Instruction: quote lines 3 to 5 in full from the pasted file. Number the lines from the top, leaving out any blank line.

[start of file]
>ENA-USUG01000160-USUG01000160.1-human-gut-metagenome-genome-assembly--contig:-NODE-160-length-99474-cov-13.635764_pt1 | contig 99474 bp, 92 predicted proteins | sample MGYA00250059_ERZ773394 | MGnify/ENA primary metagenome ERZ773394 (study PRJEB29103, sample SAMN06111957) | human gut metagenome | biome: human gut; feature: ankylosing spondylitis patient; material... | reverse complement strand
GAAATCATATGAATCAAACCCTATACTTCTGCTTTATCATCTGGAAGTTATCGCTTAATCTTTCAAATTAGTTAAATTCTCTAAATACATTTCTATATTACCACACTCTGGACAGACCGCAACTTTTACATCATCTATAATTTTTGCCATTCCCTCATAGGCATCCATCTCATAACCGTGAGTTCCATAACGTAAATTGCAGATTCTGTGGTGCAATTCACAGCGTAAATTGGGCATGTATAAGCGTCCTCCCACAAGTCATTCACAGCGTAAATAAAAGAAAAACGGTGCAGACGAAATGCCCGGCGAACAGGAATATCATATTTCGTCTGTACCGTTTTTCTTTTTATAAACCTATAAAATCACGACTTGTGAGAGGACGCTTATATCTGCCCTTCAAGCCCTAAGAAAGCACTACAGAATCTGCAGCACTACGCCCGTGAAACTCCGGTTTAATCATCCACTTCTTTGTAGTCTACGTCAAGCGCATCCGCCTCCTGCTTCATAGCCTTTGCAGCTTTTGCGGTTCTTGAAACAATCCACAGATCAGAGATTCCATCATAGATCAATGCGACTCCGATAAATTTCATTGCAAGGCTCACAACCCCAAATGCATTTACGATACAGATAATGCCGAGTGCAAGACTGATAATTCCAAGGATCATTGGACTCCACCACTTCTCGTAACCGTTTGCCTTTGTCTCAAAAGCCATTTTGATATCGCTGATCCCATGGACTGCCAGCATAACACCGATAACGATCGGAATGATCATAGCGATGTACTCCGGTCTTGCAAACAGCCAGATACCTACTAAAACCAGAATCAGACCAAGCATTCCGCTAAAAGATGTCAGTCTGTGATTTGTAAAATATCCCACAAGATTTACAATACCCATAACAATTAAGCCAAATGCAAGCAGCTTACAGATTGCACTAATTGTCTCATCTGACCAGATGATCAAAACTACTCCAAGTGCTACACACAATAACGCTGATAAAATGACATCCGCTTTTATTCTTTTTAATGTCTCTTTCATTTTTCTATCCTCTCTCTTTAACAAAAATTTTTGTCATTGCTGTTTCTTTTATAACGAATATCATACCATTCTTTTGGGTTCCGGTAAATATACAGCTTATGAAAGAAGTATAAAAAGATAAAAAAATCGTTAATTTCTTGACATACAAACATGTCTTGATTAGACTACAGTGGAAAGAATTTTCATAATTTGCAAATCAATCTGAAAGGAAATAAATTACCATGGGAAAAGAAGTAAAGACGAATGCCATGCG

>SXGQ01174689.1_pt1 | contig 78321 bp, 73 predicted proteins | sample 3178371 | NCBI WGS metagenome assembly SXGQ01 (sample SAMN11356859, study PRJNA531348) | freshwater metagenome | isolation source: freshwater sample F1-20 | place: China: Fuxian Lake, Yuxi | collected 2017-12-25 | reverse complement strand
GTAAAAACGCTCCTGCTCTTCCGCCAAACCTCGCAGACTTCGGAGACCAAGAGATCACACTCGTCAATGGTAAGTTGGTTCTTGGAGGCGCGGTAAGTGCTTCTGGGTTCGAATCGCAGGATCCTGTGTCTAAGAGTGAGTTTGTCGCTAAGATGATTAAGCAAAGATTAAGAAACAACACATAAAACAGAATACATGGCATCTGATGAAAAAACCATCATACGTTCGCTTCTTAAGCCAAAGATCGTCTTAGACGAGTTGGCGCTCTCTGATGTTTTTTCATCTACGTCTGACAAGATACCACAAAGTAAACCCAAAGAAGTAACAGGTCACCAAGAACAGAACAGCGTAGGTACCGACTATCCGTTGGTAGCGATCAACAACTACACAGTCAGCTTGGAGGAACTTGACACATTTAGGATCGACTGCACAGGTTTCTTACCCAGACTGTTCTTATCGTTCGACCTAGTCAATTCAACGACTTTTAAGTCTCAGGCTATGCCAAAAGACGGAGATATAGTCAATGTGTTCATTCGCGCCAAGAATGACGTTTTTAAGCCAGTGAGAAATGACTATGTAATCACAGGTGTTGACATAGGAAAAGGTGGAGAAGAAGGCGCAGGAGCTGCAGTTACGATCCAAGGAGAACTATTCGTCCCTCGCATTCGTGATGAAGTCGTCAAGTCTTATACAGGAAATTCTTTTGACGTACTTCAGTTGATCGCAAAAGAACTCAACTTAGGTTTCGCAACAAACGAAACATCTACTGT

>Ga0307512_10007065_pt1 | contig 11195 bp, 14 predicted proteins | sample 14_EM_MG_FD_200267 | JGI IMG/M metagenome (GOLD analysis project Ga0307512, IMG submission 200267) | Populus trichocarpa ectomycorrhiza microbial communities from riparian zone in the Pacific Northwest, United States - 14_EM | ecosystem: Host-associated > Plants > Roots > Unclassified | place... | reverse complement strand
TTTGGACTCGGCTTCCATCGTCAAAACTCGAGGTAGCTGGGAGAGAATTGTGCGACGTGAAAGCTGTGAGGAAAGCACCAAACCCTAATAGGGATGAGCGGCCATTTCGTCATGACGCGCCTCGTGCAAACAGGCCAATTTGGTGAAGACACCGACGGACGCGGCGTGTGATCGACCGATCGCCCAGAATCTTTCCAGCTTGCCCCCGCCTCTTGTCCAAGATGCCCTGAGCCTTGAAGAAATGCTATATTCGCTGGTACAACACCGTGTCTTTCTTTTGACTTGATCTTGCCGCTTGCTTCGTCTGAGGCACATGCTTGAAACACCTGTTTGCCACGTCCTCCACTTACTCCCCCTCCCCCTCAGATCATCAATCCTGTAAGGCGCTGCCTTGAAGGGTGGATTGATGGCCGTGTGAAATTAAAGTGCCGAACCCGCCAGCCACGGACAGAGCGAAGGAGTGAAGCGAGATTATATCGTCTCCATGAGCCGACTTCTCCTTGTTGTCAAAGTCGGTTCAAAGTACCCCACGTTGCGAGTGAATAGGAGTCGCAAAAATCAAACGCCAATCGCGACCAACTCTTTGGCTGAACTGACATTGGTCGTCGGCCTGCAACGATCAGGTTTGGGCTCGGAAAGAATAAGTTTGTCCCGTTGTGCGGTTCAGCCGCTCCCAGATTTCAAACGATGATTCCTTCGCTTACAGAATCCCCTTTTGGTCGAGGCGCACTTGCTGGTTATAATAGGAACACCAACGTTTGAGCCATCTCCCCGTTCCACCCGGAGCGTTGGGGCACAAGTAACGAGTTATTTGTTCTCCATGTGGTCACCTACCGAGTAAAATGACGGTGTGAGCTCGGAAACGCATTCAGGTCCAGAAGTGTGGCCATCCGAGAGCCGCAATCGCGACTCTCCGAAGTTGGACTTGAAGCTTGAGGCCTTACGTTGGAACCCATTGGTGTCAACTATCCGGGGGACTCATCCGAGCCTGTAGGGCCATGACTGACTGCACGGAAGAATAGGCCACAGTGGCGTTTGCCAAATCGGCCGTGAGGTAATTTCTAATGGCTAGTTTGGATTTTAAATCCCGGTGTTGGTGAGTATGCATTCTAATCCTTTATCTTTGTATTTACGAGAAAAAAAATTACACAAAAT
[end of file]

>SXGQ01174689.1_pt1 | contig 78321 bp, 73 predicted proteins | sample 3178371 | NCBI WGS metagenome assembly SXGQ01 (sample SAMN11356859, study PRJNA531348) | freshwater metagenome | isolation source: freshwater sample F1-20 | place: China: Fuxian Lake, Yuxi | collected 2017-12-25 | reverse complement strand
GTAAAAACGCTCCTGCTCTTCCGCCAAACCTCGCAGACTTCGGAGACCAAGAGATCACACTCGTCAATGGTAAGTTGGTTCTTGGAGGCGCGGTAAGTGCTTCTGGGTTCGAATCGCAGGATCCTGTGTCTAAGAGTGAGTTTGTCGCTAAGATGATTAAGCAAAGATTAAGAAACAACACATAAAACAGAATACATGGCATCTGATGAAAAAACCATCATACGTTCGCTTCTTAAGCCAAAGATCGTCTTAGACGAGTTGGCGCTCTCTGATGTTTTTTCATCTACGTCTGACAAGATACCACAAAGTAAACCCAAAGAAGTAACAGGTCACCAAGAACAGAACAGCGTAGGTACCGACTATCCGTTGGTAGCGATCAACAACTACACAGTCAGCTTGGAGGAACTTGACACATTTAGGATCGACTGCACAGGTTTCTTACCCAGACTGTTCTTATCGTTCGACCTAGTCAATTCAACGACTTTTAAGTCTCAGGCTATGCCAAAAGACGGAGATATAGTCAATGTGTTCATTCGCGCCAAGAATGACGTTTTTAAGCCAGTGAGAAATGACTATGTAATCACAGGTGTTGACATAGGAAAAGGTGGAGAAGAAGGCGCAGGAGCTGCAGTTACGATCCAAGGAGAACTATTCGTCCCTCGCATTCGTGATGAAGTCGTCAAGTCTTATACAGGAAATTCTTTTGACGTACTTCAGTTGATCGCAAAAGAACTCAACTTAGGTTTCGCAACAAACGAAACATCTACTGT

>Ga0307512_10007065_pt1 | contig 11195 bp, 14 predicted proteins | sample 14_EM_MG_FD_200267 | JGI IMG/M metagenome (GOLD analysis project Ga0307512, IMG submission 200267) | Populus trichocarpa ectomycorrhiza microbial communities from riparian zone in the Pacific Northwest, United States - 14_EM | ecosystem: Host-associated > Plants > Roots > Unclassified | place... | reverse complement strand